Tribeca 2012 Review: YOUR SISTER'S SISTER

There are many pleasures to be had in watching Your Sister's Sister, the fourth feature by writer/director Lynn Shelton (We Go Way Back, My Effortless Brilliance, Humpday), one of the great highlights of Tribeca 2012.  For example, there is the nuanced and lived-in feel of the performances; the way each scene is meticulously mined for maximum comic/dramatic value; and the burnished cinematography that makes great use of the overcast atmosphere of the Pacific Northwest to envelop everything we see in its moody embrace.  But beyond all this, there is the great pleasure of seeing Shelton so beautifully build and expand on her already impressive achievements, delivering (as always) the laughs that come from her characters being placed in rather uncomfortable situations, but adding an emotional weight that enhances both the comedic and serious moments to brilliant effect.


Shelton's two previous films My Effortless Brilliance and Humpday focused on male friendship and rivalry, and how this can often descend into a mano-a-mano battle of wills, each side loath to back down from whatever emotional position they choose to assume.  Such a rivalry forms the backbone of Your Sister's Sister, but there are two significant differences.  First, the relationship is between that of brothers, which serves to intensify this sort of rivalry even further, due to the emotional and familial bond that comes into play.  But most importantly, this relationship has already occurred offscreen before the film begins, and is already at an end.  This is because one of the brothers had been dead for a year as the action commences; we are first introduced to the surviving sibling, Jack (Mark Duplass), brooding in a corner as a death anniversary gathering is happening, where the participants share their memories of Jack's brother Tom.  After Al (Mike Birbiglia) shares a fond memory of a night at the movies with Tom watching Hotel Rwanda, an inebriated and agitated Jack dumps cold water on the proceedings by giving a toast suggesting that Tom wasn't quite the saintly figure eulogized by his friends.  As one can imagine, this act effectively ends the celebration, bringing Tom's friends down to Jack's own depressed level.


This proves to be one breach of decorum too many for Iris (Emily Blunt), Jack's best friend and an ex-girlfriend of Tom's.  She stages an intervention with Jack after the party, prescribing a period of exile at her family's cabin on an island in the Pacific Northwest.  Iris conceives this isolation for Jack as emotional rehab, to shake him out the aimless, depressive slackerdom he has indulged in during the year following his brother's death.  With literally nothing else better to do, Jack accedes to Iris' demands, biking out to the cabin.  However, this planned solitude is not to be, as Jack unexpectedly comes upon Iris' sister Hannah (Rosemarie DeWitt) taking up residence there. (Even a simple set-up such as this plays out in a hilariously awkward and nicely staged scene; Shelton misses few opportunities to humorously reveal character.)  Hannah is also using the cabin as a refuge from her own emotional turmoil, having just ended a seven-year lesbian relationship, drowning her sorrows that night in a bottle of tequila.  That tequila is the catalyst for an ill-advised (and also hilariously awkward) sexual encounter between the two, and a completed situation that becomes even more so when Iris decides to join Jack at the cabin, unaware that her sister is also there.  This sets into motion a chain of consequences that reveals connections between the three (as well as their links to the deceased Tom), in which hidden motives and desires, long suppressed, rise to the surface.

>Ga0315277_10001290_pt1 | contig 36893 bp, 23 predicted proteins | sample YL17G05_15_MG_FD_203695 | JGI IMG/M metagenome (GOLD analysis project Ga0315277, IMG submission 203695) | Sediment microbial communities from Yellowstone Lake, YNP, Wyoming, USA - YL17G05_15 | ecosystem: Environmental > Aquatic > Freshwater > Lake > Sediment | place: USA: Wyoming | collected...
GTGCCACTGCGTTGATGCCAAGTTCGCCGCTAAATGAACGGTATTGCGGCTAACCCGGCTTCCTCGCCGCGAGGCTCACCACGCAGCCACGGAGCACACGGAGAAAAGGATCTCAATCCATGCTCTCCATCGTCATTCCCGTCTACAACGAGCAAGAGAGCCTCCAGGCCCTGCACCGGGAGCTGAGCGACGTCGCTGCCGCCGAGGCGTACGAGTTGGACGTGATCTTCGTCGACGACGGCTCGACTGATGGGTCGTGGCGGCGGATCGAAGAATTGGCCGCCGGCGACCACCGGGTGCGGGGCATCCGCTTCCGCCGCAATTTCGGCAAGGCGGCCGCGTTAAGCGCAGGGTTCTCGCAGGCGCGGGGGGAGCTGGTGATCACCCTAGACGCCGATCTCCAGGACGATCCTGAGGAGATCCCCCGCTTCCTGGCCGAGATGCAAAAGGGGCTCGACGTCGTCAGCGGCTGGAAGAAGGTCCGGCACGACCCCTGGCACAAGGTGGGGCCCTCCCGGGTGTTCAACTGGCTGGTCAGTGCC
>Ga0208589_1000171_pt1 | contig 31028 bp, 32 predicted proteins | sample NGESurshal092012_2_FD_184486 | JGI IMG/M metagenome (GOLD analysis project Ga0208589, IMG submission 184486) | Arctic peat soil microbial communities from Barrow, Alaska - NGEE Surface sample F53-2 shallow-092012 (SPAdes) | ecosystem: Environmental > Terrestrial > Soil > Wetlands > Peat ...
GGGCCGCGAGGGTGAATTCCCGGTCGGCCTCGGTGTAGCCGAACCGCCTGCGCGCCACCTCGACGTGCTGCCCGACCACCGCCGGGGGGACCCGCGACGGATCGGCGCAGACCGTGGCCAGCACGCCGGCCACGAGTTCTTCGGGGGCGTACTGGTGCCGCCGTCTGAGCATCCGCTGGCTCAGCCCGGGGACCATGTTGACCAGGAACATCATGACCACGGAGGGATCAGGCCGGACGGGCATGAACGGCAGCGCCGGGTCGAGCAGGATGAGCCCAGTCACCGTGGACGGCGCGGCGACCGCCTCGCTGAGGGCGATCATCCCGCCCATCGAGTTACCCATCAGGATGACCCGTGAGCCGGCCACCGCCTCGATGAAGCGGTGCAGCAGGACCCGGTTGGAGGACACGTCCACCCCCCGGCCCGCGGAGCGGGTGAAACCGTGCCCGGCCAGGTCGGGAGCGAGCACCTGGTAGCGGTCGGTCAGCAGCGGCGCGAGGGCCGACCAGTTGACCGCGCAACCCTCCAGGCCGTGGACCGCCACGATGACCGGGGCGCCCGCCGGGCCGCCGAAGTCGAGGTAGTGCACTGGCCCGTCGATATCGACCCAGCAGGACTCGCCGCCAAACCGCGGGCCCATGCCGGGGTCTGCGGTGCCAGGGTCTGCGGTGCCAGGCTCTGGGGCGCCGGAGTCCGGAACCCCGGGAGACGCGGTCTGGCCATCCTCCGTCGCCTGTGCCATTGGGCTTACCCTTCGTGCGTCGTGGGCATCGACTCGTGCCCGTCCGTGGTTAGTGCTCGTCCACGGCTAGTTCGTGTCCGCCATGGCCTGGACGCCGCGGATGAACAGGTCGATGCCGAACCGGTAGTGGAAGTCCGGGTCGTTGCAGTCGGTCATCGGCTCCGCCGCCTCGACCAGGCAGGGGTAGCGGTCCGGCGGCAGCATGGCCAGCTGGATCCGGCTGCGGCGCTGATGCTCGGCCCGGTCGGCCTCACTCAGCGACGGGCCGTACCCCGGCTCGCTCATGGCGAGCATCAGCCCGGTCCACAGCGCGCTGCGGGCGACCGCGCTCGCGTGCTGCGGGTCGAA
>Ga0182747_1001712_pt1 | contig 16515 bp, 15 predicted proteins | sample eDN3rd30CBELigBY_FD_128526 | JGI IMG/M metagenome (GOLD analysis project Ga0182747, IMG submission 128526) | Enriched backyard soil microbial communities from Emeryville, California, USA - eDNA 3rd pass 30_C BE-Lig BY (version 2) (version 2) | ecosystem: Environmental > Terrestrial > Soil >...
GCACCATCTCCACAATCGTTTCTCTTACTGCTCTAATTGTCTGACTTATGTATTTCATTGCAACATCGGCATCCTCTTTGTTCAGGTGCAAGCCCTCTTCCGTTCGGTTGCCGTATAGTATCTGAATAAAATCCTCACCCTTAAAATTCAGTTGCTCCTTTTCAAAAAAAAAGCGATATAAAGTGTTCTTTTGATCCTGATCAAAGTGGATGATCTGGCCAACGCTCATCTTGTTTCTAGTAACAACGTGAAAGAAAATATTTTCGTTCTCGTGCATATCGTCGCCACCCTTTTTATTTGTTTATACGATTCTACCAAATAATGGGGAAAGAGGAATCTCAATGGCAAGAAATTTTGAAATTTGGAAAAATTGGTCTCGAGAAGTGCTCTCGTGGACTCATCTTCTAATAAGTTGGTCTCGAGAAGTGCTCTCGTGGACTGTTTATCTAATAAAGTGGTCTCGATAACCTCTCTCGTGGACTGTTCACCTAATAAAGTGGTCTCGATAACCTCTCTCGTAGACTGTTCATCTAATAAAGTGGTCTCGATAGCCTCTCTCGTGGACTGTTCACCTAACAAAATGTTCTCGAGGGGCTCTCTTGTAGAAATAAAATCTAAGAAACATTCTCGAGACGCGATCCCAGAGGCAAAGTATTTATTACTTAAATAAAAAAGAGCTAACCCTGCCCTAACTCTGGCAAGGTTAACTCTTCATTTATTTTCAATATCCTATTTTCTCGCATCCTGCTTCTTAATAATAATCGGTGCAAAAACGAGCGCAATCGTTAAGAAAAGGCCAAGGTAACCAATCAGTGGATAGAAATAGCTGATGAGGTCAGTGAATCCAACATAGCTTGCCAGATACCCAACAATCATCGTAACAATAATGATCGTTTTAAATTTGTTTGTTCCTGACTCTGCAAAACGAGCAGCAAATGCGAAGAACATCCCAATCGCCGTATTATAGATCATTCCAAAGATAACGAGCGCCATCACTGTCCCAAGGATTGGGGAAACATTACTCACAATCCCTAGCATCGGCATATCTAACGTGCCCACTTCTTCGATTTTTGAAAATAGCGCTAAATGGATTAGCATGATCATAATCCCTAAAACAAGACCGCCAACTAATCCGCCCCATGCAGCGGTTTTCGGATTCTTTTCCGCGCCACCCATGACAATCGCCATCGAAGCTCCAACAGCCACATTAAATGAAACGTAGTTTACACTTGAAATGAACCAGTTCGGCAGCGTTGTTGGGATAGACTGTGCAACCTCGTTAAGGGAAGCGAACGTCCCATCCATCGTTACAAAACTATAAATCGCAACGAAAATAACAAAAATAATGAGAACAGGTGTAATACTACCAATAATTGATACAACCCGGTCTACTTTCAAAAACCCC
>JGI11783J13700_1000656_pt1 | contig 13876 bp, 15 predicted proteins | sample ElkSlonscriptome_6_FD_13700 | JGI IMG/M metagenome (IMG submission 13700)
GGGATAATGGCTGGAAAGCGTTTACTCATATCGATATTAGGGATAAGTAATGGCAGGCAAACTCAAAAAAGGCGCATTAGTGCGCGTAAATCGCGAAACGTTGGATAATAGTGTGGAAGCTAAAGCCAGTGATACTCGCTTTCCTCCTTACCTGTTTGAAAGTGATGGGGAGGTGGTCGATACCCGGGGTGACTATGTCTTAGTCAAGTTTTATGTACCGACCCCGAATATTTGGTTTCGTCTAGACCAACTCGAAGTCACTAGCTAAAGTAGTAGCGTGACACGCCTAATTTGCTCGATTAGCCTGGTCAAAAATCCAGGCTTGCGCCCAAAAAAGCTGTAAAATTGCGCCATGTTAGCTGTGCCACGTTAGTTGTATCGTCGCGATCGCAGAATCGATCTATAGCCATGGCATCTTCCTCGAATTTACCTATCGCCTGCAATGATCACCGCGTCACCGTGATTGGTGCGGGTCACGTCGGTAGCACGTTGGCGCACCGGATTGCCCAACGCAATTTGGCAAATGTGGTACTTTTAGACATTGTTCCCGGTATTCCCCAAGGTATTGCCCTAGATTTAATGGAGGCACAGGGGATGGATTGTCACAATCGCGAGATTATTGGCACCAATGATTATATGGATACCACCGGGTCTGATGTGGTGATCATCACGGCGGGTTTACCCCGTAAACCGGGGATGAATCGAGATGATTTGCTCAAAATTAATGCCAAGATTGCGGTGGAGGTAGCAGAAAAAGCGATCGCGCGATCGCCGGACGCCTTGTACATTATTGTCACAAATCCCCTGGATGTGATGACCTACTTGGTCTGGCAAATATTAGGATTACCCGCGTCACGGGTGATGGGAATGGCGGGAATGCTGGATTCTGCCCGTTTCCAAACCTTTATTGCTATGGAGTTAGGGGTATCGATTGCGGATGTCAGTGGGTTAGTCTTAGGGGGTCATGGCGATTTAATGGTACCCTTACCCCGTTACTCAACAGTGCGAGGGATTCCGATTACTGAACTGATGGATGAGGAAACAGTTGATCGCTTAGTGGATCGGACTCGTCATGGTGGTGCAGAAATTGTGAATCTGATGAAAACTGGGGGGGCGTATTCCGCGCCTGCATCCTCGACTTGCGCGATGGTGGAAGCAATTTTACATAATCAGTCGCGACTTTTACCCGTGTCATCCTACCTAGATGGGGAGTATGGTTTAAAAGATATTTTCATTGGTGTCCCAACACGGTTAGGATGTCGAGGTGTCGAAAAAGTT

Shelton's usual method of making her films involves extensive work with the actors in which they fully collaborate with the director in creating their characters, inventing backstories, and using on-set improvisation to flesh out interactions between them, resulting in often startling and unexpected moments.  One great example is one scene in which Hanna tells an embarrassing "bush story" about Iris. (To clarify, the particular bush involved is not the horticultural kind.)  Iris gets revenge on Hannah for telling this story in front of Jack by rather cruelly causing Hannah to unwittingly breach her vegan diet.  As can be expected, all this results in a lot of talk, and definitely much of this film, as well as her others, is very dialog-driven.  But that is not all there is to it, although there is great dialog here; Shelton doesn't neglect dynamic staging, and she clearly has thought much more about composition and showing the relationship between her characters and their setting.  I've already mentioned the cinematography, and again I'd like to highlight the great contribution of cameraman Benjamin Kasulke, whom Shelton has worked with on two other films, who provides rich visual texture here.


The performance work by all three principal actors is stellar.  Mark Duplass (no slouch as a director himself, along with his brother Jay) has played similar characters in other films, but here he lends a sense of melancholy that is bubbling just under the surface, which leads to an outpouring of emotion at the end of the film that is quite emotionally moving.  Emily Blunt and Rosemarie DeWitt are never less than convincing as the siblings who form a female counterpart, perhaps, to the brothers who have been separated by death.  Their emotional trajectory eventually takes center stage, pushing the film out of its light comedic territory into something weightier, though never humorless or overly ponderous.


Your Sister's Sister screens April 19, 6pm at BMCC Tribeca Performing Arts Center, April 22, 9pm at Clearview Cinemas Chelsea, and April 25, 11:30am at AMC Loews Village 7.  To purchase tickets, visit the Tribeca Film Festival website.

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